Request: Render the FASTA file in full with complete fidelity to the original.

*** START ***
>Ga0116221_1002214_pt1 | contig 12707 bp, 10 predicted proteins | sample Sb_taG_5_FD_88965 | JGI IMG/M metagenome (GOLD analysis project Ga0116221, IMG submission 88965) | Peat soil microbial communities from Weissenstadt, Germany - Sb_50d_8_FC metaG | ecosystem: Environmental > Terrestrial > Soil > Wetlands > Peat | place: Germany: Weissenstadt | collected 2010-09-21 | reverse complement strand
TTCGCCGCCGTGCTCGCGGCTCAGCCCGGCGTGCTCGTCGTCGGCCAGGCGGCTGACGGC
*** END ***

>Ga0116221_1002214_pt1 | contig 12707 bp, 10 predicted proteins | sample Sb_taG_5_FD_88965 | JGI IMG/M metagenome (GOLD analysis project Ga0116221, IMG submission 88965) | Peat soil microbial communities from Weissenstadt, Germany - Sb_50d_8_FC metaG | ecosystem: Environmental > Terrestrial > Soil > Wetlands > Peat | place: Germany: Weissenstadt | collected 2010-09-21 | reverse complement strand
TTCGCCGCCGTGCTCGCGGCTCAGCCCGGCGTGCTCGTCGTCGGCCAGGCGGCTGACGGC